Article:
Seeking feedback from people served makes programs more responsive and effective. Here’s how this organization is listening.

done We shared information about our current feedback practices.
  • How is your organization collecting feedback from the people you serve?

    Focus groups or interviews (by phone or in person), Community meetings/Town halls, Constituent (client or resident, etc.) advisory committees,

  • How is your organization using feedback from the people you serve?

    To identify and remedy poor client service experiences, To make fundamental changes to our programs and/or operations, To inform the development of new programs/projects, To strengthen relationships with the people we serve,

  • With whom is the organization sharing feedback?

    The people we serve, Our staff, Our board, Our community partners,

  • What challenges does the organization face when collecting feedback?

Financials

THE PULSERA PROJECT
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Operations

The people, governance practices, and partners that make the organization tick.

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lock

Connect with nonprofit leaders

Subscribe

Build relationships with key people who manage and lead nonprofit organizations with GuideStar Pro. Try a low commitment monthly plan today.

  • Analyze a variety of pre-calculated financial metrics
  • Access beautifully interactive analysis and comparison tools
  • Compare nonprofit financials to similar organizations

Want to see how you can enhance your nonprofit research and unlock more insights? Learn More about GuideStar Pro.

THE PULSERA PROJECT

Board of directors
as of 2/10/2021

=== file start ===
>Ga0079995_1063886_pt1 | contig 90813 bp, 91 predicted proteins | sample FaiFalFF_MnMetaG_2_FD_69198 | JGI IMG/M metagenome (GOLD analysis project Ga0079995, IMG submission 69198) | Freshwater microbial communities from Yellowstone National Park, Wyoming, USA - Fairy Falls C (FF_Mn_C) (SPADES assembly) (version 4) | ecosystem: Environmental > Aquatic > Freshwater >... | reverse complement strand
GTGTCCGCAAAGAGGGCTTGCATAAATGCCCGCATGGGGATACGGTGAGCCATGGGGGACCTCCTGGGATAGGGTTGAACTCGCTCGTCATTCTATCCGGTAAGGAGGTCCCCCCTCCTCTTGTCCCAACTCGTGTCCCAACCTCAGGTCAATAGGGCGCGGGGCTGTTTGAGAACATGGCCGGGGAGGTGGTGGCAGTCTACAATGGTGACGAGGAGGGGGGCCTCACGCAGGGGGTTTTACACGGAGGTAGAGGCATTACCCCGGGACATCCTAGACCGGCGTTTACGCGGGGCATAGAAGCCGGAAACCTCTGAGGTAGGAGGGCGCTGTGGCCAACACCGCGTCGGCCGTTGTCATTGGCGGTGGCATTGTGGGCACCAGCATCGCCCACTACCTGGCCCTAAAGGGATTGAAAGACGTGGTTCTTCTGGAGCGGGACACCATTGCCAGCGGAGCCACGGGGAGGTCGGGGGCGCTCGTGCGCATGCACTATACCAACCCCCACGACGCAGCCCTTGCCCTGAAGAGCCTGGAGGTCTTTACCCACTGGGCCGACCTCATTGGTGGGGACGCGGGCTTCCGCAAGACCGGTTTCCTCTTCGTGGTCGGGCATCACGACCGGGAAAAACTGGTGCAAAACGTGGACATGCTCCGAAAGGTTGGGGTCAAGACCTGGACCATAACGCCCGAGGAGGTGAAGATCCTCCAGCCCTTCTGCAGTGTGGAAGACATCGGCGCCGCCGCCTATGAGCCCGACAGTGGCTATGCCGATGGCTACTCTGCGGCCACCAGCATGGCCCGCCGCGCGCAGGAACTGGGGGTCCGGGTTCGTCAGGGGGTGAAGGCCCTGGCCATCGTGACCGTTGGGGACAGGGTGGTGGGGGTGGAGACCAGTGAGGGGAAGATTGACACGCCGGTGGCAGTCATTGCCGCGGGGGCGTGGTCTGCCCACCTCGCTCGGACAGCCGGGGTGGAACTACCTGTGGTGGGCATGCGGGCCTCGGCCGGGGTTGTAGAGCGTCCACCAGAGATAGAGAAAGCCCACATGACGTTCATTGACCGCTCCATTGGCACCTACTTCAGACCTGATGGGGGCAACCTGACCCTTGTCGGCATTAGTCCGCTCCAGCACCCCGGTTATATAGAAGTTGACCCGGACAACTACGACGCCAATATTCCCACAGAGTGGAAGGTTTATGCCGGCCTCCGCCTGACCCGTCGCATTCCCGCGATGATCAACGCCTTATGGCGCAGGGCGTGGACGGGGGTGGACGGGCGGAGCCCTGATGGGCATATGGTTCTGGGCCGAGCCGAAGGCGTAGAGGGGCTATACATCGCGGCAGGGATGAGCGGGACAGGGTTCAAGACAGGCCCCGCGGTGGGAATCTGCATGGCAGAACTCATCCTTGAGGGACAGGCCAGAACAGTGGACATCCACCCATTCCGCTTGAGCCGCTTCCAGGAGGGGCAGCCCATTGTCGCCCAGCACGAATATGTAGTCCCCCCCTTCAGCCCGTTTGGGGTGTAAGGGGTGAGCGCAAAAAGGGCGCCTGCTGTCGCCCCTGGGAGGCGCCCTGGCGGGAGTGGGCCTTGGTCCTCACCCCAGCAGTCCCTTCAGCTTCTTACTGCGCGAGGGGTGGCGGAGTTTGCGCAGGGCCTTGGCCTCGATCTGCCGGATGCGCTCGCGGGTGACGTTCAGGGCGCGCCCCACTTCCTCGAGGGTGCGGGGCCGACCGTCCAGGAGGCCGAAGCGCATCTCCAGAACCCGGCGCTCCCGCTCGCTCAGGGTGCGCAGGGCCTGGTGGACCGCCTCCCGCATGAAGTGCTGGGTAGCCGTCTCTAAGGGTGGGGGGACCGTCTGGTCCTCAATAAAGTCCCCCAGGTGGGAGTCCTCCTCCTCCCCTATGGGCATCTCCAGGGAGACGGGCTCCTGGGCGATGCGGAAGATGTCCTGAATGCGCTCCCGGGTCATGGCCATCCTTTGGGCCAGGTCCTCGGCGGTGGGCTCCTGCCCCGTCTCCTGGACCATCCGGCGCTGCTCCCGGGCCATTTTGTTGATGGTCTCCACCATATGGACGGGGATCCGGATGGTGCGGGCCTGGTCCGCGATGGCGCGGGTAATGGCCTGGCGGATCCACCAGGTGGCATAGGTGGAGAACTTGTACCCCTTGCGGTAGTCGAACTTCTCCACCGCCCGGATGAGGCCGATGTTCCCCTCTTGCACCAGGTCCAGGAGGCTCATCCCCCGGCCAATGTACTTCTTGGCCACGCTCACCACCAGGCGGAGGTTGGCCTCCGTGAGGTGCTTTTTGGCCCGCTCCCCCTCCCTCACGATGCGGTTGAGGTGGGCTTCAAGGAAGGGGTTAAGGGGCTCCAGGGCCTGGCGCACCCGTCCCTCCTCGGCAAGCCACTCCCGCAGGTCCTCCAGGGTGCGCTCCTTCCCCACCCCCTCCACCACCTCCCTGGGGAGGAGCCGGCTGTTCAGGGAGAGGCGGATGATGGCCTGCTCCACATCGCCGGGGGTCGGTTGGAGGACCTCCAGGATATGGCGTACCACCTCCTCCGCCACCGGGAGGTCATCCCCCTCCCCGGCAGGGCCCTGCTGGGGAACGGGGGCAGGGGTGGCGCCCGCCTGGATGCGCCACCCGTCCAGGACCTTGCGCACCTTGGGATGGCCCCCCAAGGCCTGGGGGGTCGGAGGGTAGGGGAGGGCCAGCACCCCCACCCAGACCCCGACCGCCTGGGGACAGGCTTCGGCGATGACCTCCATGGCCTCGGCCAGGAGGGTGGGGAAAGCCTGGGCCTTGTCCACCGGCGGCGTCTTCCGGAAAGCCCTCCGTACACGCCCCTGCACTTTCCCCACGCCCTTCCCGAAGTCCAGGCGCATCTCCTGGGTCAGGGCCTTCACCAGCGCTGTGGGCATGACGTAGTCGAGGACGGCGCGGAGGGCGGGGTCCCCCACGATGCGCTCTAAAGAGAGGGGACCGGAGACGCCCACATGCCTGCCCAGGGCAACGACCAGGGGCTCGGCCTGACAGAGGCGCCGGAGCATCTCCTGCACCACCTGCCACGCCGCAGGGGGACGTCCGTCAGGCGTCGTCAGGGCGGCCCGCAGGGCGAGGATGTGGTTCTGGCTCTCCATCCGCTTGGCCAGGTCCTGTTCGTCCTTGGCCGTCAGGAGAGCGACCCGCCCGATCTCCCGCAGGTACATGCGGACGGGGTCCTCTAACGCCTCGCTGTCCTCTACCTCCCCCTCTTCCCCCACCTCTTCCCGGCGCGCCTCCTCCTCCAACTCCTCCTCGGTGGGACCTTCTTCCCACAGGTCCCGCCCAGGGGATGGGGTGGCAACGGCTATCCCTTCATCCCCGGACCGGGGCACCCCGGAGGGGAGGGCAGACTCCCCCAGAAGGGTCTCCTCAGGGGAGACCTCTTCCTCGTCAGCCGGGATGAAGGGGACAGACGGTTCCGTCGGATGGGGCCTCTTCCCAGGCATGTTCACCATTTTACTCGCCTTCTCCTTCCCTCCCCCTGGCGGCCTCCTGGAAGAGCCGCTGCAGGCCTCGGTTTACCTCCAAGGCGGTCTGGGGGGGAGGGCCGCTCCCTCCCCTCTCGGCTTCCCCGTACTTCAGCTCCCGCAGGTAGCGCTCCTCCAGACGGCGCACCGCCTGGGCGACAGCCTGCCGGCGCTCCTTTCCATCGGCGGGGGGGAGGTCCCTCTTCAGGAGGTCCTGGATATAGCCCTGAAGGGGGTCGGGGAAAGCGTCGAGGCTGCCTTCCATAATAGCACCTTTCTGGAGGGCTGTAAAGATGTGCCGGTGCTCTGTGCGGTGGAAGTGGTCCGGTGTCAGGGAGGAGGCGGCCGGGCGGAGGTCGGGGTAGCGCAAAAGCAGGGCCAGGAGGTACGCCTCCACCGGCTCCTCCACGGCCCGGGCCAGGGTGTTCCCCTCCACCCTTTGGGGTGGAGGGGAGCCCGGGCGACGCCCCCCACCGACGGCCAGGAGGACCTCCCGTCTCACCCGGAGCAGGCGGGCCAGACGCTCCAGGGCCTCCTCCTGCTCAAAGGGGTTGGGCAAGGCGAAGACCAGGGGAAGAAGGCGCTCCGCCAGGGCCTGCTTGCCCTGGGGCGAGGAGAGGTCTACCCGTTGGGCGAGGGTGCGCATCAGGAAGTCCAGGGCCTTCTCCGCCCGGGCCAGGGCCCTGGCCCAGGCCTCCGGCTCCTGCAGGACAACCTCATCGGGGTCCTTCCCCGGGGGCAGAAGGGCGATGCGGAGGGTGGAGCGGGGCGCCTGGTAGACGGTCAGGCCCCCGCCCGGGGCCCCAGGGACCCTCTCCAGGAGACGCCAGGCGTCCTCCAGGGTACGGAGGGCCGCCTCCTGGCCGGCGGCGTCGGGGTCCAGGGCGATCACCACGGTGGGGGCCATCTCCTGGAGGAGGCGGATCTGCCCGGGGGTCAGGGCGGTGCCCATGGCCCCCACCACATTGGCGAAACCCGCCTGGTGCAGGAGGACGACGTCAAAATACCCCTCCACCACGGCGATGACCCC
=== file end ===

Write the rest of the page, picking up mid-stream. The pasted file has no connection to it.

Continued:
SOURCE: Self-reported by organization
Board chair

Christopher Crane

The Pulsera Project

Term: 2009 -

Christopher Crane

The Pulsera Project

Susan Patterson

No affiliation

Joseph Terranova

Daniela Guerrero

Board leadership practices

SOURCE: Self-reported by organization

GuideStar worked with BoardSource, the national leader in nonprofit board leadership and governance, to create this section.

  • Board orientation and education
    Does the board conduct a formal orientation for new board members and require all board members to sign a written agreement regarding their roles, responsibilities, and expectations? Yes
  • CEO oversight
    Has the board conducted a formal, written assessment of the chief executive within the past year ? Yes
  • Ethics and transparency
    Have the board and senior staff reviewed the conflict-of-interest policy and completed and signed disclosure statements in the past year? Yes
  • Board composition
    Does the board ensure an inclusive board member recruitment process that results in diversity of thought and leadership? Yes
  • Board performance
    Has the board conducted a formal, written self-assessment of its performance within the past three years? Yes

Organizational demographics

SOURCE: Self-reported; last updated 2/9/2021,

Who works and leads organizations that serve our diverse communities? GuideStar partnered on this section with CHANGE Philanthropy and Equity in the Center.

Leadership

No data

Race & ethnicity

No data

Gender identity

No data

 

No data

Sexual orientation

No data

Disability

No data

Equity strategies

Last updated: 02/09/2021

Policies and practices developed in partnership with Equity in the Center, a project that works to shift mindsets, practices, and systems within the social sector to increase racial equity. Learn more

Data
  • We review compensation data across the organization (and by staff levels) to identify disparities by race.
  • We ask team members to identify racial disparities in their programs and / or portfolios.
  • We analyze disaggregated data and root causes of race disparities that impact the organization's programs, portfolios, and the populations served.
  • We disaggregate data to adjust programming goals to keep pace with changing needs of the communities we support.
  • We employ non-traditional ways of gathering feedback on programs and trainings, which may include interviews, roundtables, and external reviews with/by community stakeholders.
  • We have long-term strategic plans and measurable goals for creating a culture such that one’s race identity has no influence on how they fare within the organization.
Policies and processes
  • We use a vetting process to identify vendors and partners that share our commitment to race equity.
  • We seek individuals from various race backgrounds for board and executive director/CEO positions within our organization.
  • We help senior leadership understand how to be inclusive leaders with learning approaches that emphasize reflection, iteration, and adaptability.